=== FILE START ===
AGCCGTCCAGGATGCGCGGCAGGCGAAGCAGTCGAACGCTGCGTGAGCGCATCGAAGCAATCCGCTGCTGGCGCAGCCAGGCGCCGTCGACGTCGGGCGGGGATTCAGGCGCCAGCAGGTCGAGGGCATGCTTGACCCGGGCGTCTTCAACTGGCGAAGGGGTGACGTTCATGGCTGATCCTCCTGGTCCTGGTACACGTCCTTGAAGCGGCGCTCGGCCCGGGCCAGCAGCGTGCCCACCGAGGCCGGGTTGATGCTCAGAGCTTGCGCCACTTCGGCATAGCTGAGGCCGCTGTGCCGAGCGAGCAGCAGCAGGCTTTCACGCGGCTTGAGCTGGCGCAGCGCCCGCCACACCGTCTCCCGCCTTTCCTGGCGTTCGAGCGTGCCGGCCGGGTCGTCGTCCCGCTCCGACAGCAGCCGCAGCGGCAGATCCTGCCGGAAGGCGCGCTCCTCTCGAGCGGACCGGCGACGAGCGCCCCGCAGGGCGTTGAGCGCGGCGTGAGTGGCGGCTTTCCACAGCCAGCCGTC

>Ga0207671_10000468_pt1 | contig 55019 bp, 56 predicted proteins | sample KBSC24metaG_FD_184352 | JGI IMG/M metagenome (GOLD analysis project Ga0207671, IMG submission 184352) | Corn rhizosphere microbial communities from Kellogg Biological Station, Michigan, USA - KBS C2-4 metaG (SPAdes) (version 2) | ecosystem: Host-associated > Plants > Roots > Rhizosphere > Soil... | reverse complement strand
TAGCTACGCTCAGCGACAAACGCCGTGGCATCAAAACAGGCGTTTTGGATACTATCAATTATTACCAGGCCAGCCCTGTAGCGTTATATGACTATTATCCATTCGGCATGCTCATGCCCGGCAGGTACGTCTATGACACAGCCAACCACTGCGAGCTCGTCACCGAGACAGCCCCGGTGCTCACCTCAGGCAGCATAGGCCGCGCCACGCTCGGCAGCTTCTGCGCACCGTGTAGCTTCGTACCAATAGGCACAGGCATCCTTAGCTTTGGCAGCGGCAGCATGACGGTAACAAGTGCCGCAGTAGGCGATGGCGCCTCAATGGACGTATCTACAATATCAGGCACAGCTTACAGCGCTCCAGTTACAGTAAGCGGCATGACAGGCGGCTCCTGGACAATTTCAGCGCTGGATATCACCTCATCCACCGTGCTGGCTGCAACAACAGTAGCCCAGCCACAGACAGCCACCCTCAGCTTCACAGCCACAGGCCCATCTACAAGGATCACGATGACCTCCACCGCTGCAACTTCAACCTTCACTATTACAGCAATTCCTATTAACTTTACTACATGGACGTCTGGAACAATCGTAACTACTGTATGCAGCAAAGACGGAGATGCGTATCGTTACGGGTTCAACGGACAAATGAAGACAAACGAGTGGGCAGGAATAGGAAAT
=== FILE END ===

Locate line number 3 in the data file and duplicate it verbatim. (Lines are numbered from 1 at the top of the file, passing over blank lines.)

TAGCTACGCTCAGCGACAAACGCCGTGGCATCAAAACAGGCGTTTTGGATACTATCAATTATTACCAGGCCAGCCCTGTAGCGTTATATGACTATTATCCATTCGGCATGCTCATGCCCGGCAGGTACGTCTATGACACAGCCAACCACTGCGAGCTCGTCACCGAGACAGCCCCGGTGCTCACCTCAGGCAGCATAGGCCGCGCCACGCTCGGCAGCTTCTGCGCACCGTGTAGCTTCGTACCAATAGGCACAGGCATCCTTAGCTTTGGCAGCGGCAGCATGACGGTAACAAGTGCCGCAGTAGGCGATGGCGCCTCAATGGACGTATCTACAATATCAGGCACAGCTTACAGCGCTCCAGTTACAGTAAGCGGCATGACAGGCGGCTCCTGGACAATTTCAGCGCTGGATATCACCTCATCCACCGTGCTGGCTGCAACAACAGTAGCCCAGCCACAGACAGCCACCCTCAGCTTCACAGCCACAGGCCCATCTACAAGGATCACGATGACCTCCACCGCTGCAACTTCAACCTTCACTATTACAGCAATTCCTATTAACTTTACTACATGGACGTCTGGAACAATCGTAACTACTGTATGCAGCAAAGACGGAGATGCGTATCGTTACGGGTTCAACGGACAAATGAAGACAAACGAGTGGGCAGGAATAGGAAAT